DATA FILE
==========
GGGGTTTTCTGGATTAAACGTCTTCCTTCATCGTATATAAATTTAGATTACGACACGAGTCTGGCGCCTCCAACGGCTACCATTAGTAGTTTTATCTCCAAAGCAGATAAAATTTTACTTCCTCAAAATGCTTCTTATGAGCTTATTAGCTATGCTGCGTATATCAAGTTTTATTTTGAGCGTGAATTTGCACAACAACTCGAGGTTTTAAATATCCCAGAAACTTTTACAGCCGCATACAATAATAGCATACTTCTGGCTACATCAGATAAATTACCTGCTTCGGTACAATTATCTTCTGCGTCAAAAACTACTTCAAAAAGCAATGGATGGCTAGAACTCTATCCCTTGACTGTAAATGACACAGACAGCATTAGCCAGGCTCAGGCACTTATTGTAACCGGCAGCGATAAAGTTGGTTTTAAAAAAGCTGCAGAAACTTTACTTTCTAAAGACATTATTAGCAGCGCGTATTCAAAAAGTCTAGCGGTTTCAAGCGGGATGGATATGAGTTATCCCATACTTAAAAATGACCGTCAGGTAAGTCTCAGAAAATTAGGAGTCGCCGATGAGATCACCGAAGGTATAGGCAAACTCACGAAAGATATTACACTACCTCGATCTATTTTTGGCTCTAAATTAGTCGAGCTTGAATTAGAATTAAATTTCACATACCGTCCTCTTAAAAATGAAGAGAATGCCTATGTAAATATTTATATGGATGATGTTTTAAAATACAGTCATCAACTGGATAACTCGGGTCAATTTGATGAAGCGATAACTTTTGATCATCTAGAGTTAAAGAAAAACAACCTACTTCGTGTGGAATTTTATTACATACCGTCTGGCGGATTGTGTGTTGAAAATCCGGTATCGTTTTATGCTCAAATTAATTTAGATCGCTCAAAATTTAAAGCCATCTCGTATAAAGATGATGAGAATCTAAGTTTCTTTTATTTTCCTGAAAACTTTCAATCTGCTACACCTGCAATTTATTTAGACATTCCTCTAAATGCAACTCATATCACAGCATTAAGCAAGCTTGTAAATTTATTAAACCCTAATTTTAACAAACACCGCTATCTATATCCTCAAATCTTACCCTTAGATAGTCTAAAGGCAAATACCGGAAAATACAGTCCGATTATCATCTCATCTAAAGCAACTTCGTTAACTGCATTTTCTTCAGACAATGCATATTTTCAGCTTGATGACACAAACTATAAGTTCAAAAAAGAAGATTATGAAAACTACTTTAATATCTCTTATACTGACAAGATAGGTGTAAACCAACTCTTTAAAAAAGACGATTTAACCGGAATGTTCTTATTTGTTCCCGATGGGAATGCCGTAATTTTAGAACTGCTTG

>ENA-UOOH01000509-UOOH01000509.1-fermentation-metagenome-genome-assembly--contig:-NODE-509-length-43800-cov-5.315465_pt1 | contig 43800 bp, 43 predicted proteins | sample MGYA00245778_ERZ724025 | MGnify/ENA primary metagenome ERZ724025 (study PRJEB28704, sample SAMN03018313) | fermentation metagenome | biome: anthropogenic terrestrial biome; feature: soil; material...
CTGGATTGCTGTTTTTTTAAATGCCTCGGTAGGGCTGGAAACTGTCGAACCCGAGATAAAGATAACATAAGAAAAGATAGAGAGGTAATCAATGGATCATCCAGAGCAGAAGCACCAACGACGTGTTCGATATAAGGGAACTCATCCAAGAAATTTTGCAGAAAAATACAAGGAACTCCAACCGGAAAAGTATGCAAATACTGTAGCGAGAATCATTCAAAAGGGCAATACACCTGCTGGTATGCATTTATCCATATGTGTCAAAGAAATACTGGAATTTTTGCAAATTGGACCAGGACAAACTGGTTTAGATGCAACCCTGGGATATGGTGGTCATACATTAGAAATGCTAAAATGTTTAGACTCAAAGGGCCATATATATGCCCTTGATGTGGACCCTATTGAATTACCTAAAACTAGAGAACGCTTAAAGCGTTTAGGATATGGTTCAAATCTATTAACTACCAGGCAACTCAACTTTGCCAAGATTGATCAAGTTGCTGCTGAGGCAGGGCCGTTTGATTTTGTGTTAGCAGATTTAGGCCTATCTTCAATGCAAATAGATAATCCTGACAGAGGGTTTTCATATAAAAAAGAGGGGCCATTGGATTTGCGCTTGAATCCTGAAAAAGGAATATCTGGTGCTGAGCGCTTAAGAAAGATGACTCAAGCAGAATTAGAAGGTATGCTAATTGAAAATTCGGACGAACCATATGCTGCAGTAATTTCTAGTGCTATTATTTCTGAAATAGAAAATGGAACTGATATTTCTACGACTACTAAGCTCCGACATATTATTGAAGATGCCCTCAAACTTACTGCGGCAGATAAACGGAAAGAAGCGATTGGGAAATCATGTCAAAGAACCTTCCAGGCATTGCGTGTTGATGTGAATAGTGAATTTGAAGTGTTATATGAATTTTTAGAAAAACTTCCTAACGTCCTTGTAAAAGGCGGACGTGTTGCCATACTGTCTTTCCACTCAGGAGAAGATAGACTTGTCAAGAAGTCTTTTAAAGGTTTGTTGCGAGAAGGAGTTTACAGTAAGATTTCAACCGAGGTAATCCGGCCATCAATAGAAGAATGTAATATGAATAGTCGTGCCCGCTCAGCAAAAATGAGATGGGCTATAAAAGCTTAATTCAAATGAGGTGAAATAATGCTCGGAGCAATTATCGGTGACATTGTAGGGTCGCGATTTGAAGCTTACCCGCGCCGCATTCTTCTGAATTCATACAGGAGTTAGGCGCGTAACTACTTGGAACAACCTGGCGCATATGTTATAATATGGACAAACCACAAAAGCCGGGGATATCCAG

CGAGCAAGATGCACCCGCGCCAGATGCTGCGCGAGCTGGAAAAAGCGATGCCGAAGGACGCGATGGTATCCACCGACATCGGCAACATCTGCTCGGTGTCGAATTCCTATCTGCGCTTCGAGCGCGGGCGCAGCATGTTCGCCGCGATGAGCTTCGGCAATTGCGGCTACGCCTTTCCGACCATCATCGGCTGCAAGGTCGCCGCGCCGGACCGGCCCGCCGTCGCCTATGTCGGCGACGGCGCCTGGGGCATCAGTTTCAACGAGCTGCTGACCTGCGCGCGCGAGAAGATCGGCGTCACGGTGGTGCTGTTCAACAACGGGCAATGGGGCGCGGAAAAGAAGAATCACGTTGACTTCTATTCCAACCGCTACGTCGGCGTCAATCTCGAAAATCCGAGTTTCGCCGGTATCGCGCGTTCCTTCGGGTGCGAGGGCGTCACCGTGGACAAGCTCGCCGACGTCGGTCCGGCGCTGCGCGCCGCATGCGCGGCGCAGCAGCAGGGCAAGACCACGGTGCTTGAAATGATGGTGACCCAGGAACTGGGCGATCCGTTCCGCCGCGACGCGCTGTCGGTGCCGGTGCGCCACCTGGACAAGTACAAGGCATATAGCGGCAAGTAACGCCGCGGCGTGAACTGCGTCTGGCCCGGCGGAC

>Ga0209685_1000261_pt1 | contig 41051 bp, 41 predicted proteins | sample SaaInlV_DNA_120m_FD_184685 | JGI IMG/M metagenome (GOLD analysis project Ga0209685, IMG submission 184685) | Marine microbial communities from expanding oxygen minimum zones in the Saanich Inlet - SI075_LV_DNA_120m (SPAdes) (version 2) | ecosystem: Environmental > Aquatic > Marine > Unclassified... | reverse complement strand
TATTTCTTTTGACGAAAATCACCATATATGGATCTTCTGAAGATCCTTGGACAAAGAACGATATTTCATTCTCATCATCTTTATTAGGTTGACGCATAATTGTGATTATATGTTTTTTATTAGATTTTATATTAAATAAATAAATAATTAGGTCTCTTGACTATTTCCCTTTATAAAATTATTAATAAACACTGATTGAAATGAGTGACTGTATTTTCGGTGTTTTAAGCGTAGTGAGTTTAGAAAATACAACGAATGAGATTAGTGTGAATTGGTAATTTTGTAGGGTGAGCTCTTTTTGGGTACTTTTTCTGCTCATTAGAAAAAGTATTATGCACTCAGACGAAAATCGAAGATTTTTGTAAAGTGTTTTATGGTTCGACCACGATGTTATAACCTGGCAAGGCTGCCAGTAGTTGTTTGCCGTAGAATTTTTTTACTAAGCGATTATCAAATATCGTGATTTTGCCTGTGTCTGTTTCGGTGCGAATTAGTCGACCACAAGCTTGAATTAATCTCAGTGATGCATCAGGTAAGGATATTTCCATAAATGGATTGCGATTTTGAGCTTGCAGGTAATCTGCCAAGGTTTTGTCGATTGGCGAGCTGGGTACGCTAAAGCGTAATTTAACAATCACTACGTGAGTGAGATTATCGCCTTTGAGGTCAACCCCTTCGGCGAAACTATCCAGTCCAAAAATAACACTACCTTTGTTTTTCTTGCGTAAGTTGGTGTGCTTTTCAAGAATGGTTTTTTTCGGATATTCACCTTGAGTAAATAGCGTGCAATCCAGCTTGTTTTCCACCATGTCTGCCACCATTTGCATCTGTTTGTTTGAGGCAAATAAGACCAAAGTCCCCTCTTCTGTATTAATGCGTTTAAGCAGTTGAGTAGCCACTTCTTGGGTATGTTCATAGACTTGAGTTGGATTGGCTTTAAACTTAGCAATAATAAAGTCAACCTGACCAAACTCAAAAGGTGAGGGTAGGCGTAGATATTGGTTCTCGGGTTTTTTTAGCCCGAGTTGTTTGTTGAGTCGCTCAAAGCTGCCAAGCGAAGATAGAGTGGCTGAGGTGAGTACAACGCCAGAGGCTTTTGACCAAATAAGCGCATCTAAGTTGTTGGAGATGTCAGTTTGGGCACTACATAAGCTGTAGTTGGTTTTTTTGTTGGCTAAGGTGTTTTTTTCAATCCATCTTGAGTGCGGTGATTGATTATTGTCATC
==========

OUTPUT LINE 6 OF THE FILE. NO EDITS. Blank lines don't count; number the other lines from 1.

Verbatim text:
TATTTCTTTTGACGAAAATCACCATATATGGATCTTCTGAAGATCCTTGGACAAAGAACGATATTTCATTCTCATCATCTTTATTAGGTTGACGCATAATTGTGATTATATGTTTTTTATTAGATTTTATATTAAATAAATAAATAATTAGGTCTCTTGACTATTTCCCTTTATAAAATTATTAATAAACACTGATTGAAATGAGTGACTGTATTTTCGGTGTTTTAAGCGTAGTGAGTTTAGAAAATACAACGAATGAGATTAGTGTGAATTGGTAATTTTGTAGGGTGAGCTCTTTTTGGGTACTTTTTCTGCTCATTAGAAAAAGTATTATGCACTCAGACGAAAATCGAAGATTTTTGTAAAGTGTTTTATGGTTCGACCACGATGTTATAACCTGGCAAGGCTGCCAGTAGTTGTTTGCCGTAGAATTTTTTTACTAAGCGATTATCAAATATCGTGATTTTGCCTGTGTCTGTTTCGGTGCGAATTAGTCGACCACAAGCTTGAATTAATCTCAGTGATGCATCAGGTAAGGATATTTCCATAAATGGATTGCGATTTTGAGCTTGCAGGTAATCTGCCAAGGTTTTGTCGATTGGCGAGCTGGGTACGCTAAAGCGTAATTTAACAATCACTACGTGAGTGAGATTATCGCCTTTGAGGTCAACCCCTTCGGCGAAACTATCCAGTCCAAAAATAACACTACCTTTGTTTTTCTTGCGTAAGTTGGTGTGCTTTTCAAGAATGGTTTTTTTCGGATATTCACCTTGAGTAAATAGCGTGCAATCCAGCTTGTTTTCCACCATGTCTGCCACCATTTGCATCTGTTTGTTTGAGGCAAATAAGACCAAAGTCCCCTCTTCTGTATTAATGCGTTTAAGCAGTTGAGTAGCCACTTCTTGGGTATGTTCATAGACTTGAGTTGGATTGGCTTTAAACTTAGCAATAATAAAGTCAACCTGACCAAACTCAAAAGGTGAGGGTAGGCGTAGATATTGGTTCTCGGGTTTTTTTAGCCCGAGTTGTTTGTTGAGTCGCTCAAAGCTGCCAAGCGAAGATAGAGTGGCTGAGGTGAGTACAACGCCAGAGGCTTTTGACCAAATAAGCGCATCTAAGTTGTTGGAGATGTCAGTTTGGGCACTACATAAGCTGTAGTTGGTTTTTTTGTTGGCTAAGGTGTTTTTTTCAATCCATCTTGAGTGCGGTGATTGATTATTGTCATC